Wednesday, 21 September 2011

Sun corrects '£32 loaf of bread' story

On 19 and 20 July, several newspapers reported that the NHS was purchasing gluten-free bread for £32.27 per loaf. The Mail, Mirror, Express, Sun and Telegraph all carried the story. It appeared that none of the journalists bothered to check the facts - if they had, they would have found the cost for a single loaf was closer to £2.82.

To its credit, the Express ran its correction the day after it published the original.

Yesterday - two months later - the Sun finally published its correction:

Price of coeliac loaf is £2.82
We reported on July 19 that the NHS paid £32.27 per loaf of non-gluten bread, given on prescription to sufferers of coeliac disease. In fact, the cost per loaf is around £2.82, £32 being for an average prescription of several loaves. We are happy to make this clear.

At the time of writing, this does not appear on the Sun's website. The original article and the accompanying editorial, are both still on there, however. Neither has had the correction added.

The correction ran on page six of yesterday's paper whereas the original article appeared on page nine. But compare the prominence of the original:

with the size of the correction:

Yes, it's the smallest headline and shortest article on that page.

Given that the story was proved to be wrong within a day of its publication, it's not clear why it took the Sun two months to correct it.

It's also unclear when the Mirror, Mail and Telegraph will correct their versions - all of which remain live.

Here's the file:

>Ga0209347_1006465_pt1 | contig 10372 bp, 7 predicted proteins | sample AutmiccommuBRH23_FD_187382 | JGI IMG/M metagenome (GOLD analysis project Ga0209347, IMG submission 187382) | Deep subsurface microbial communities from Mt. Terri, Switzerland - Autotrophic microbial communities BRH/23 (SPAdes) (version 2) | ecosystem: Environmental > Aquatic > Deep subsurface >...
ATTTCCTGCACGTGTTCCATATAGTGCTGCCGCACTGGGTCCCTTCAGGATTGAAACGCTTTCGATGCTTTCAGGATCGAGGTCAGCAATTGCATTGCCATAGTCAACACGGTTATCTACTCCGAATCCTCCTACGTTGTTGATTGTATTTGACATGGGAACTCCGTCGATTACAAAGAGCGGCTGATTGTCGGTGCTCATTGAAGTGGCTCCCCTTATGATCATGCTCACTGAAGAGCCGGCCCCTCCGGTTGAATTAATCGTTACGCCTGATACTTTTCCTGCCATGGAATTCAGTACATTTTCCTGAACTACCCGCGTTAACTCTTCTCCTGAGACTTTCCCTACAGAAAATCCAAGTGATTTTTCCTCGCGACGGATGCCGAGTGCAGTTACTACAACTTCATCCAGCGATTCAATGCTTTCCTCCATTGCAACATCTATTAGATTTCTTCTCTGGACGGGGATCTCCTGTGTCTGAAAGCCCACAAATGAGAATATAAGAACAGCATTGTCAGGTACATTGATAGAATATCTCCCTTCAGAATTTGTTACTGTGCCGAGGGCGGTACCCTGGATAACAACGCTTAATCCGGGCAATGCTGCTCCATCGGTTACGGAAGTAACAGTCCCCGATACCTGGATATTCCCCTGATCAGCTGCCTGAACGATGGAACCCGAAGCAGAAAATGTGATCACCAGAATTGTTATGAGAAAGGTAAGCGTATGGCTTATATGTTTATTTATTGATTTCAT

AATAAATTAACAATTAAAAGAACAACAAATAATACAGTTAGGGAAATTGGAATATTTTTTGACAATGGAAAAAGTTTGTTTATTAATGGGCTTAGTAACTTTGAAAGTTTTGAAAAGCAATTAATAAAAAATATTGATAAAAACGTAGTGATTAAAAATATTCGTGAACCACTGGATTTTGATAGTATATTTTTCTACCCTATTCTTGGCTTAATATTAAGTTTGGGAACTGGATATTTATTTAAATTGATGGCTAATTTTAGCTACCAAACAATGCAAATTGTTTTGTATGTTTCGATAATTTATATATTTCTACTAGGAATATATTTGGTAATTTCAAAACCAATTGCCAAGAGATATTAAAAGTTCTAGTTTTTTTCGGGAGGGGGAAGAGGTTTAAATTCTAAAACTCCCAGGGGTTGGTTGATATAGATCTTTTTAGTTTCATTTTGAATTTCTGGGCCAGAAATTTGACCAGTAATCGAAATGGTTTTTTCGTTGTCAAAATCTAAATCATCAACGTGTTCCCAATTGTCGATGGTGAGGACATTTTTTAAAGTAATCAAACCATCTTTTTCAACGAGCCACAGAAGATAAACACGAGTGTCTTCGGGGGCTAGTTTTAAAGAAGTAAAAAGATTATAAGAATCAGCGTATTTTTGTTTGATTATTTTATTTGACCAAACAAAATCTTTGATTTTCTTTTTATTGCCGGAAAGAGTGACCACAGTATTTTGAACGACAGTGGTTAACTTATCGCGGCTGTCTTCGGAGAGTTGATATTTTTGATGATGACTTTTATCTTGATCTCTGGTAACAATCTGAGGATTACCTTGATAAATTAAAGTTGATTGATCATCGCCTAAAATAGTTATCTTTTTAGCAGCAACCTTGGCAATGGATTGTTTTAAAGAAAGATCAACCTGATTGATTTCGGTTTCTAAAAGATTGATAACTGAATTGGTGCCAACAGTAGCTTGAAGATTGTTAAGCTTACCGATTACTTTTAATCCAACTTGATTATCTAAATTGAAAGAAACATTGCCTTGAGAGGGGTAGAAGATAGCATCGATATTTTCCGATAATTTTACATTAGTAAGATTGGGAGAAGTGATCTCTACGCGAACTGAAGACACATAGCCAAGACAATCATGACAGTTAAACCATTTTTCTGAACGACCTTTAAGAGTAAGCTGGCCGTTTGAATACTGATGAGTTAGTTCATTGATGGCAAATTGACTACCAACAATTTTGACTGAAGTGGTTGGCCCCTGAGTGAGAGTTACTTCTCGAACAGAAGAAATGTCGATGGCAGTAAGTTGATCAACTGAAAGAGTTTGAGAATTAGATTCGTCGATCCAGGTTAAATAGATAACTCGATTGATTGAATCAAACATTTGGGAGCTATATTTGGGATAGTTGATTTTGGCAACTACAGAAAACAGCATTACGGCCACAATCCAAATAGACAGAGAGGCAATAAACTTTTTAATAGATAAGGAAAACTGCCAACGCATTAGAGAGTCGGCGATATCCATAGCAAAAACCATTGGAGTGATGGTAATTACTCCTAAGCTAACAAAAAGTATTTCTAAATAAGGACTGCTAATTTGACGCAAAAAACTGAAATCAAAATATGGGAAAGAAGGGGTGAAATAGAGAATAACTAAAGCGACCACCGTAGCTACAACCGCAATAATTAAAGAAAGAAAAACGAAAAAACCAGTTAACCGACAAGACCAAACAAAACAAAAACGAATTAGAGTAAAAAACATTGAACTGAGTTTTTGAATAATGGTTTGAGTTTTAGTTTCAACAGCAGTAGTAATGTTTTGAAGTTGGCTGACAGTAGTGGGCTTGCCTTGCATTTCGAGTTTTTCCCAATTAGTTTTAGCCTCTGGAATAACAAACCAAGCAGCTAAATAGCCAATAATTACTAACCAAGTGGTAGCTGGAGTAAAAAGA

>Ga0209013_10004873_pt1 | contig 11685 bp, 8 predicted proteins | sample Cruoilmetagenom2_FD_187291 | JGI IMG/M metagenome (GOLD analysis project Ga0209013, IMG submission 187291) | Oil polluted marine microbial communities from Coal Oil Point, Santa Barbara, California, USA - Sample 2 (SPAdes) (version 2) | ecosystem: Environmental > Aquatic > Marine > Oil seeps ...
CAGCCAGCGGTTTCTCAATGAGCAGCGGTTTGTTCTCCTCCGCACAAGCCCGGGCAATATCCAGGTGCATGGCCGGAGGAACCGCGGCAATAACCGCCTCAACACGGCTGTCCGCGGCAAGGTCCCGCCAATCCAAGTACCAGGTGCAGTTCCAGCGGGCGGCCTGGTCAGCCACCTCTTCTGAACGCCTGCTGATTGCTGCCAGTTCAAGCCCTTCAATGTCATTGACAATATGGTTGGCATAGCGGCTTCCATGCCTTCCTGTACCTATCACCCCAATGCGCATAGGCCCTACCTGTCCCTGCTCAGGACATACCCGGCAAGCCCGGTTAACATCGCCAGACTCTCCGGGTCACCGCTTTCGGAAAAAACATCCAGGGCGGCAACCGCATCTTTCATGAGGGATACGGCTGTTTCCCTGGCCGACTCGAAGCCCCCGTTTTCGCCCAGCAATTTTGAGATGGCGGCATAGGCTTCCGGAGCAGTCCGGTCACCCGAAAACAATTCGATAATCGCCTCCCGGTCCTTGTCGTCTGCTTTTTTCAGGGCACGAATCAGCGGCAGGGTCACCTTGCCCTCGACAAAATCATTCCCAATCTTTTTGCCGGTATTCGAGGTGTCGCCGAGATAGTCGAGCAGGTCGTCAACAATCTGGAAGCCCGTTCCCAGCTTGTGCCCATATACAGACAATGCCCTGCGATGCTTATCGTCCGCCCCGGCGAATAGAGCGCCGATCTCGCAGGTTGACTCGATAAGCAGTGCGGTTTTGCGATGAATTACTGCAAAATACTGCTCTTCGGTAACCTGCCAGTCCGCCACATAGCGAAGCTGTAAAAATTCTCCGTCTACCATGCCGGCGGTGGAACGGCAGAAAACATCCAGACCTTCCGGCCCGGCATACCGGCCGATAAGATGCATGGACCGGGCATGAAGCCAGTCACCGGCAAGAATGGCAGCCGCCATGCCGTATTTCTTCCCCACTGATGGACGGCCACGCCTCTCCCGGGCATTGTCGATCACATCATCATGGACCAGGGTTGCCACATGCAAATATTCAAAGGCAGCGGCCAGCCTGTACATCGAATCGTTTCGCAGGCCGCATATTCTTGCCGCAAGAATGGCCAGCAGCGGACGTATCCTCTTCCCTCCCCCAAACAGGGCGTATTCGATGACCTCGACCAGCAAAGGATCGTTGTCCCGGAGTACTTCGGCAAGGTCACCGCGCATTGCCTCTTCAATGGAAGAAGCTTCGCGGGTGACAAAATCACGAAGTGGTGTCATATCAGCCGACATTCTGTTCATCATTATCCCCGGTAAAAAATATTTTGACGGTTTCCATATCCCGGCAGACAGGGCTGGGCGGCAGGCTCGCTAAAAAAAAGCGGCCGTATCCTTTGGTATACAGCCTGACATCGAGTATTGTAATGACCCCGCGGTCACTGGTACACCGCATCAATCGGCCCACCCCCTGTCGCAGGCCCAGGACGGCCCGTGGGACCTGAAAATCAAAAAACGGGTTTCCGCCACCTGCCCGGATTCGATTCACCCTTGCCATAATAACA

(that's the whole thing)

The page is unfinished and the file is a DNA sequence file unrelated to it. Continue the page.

Friday, 9 September 2011

What a difference 4 years makes...

The Sun's editorial the day after the collapse of the court martial against six of the men accused of being involved in the abuse of Baha Mousa:

COMMON sense prevailed when two British soldiers were cleared of abusing Iraqi prisoners.

Major Michael Peebles and Warrant Officer Mark Davies served with courage and bravery in the most difficult conditions.

This ludicrous show trial, which has already seen four other soldiers cleared on the judge’s orders, has been a waste of time and money.

These men risked their lives in Iraq but were repaid by being hung out to dry.

Every aspect of investigating so-called crimes within the military needs to be re-examined.

Our servicemen and women deserve nothing less.

Today's Sun editorial following Sir William Gage's report into Baha Mousa's death:

NOTHING can excuse the savagery that led to the death of an innocent Iraqi prisoner at the hands of British squaddies.

As David Cameron says, it was shocking and appalling. And it must never happen again.

There are vital lessons for the Army over the scandal of hotel worker Baha Mousa, who died of 93 injuries inflicted by brutal captors in a detention centre.

The Sun's security expert, Andy McNab, points out that squaddies on active service are pumped up and highly aggressive. In war, their lives depend on it.

Responsibility for channelling that aggression, and enforcing rules on treating prisoners, falls to senior commanders and top brass at the Defence Ministry.

Yesterday's public inquiry report condemned a shameful failure of leadership. It also hit out at the conspiracy of silence over the killing of Mr Mousa.

Defence Secretary Liam Fox must act decisively with sackings — although he is right to insist that firm interrogation techniques remain an option.

Most Service personnel are fine men and women doing a tough job.

Yesterday the latest soldier to die in Afghanistan was brought home, a tragic reminder of the perils our brave troops face daily.

A handful of bad apples must not be allowed to tarnish the whole Army.

Whatever happened to common sense? And perhaps the Sun can also elaborate on whom outside the military contributed to the "conspiracy of silence" following the "savage" treatment meted out to Baha Mousa. After all, a handful of bad apples must not be allowed to tarnish the whole of the British media.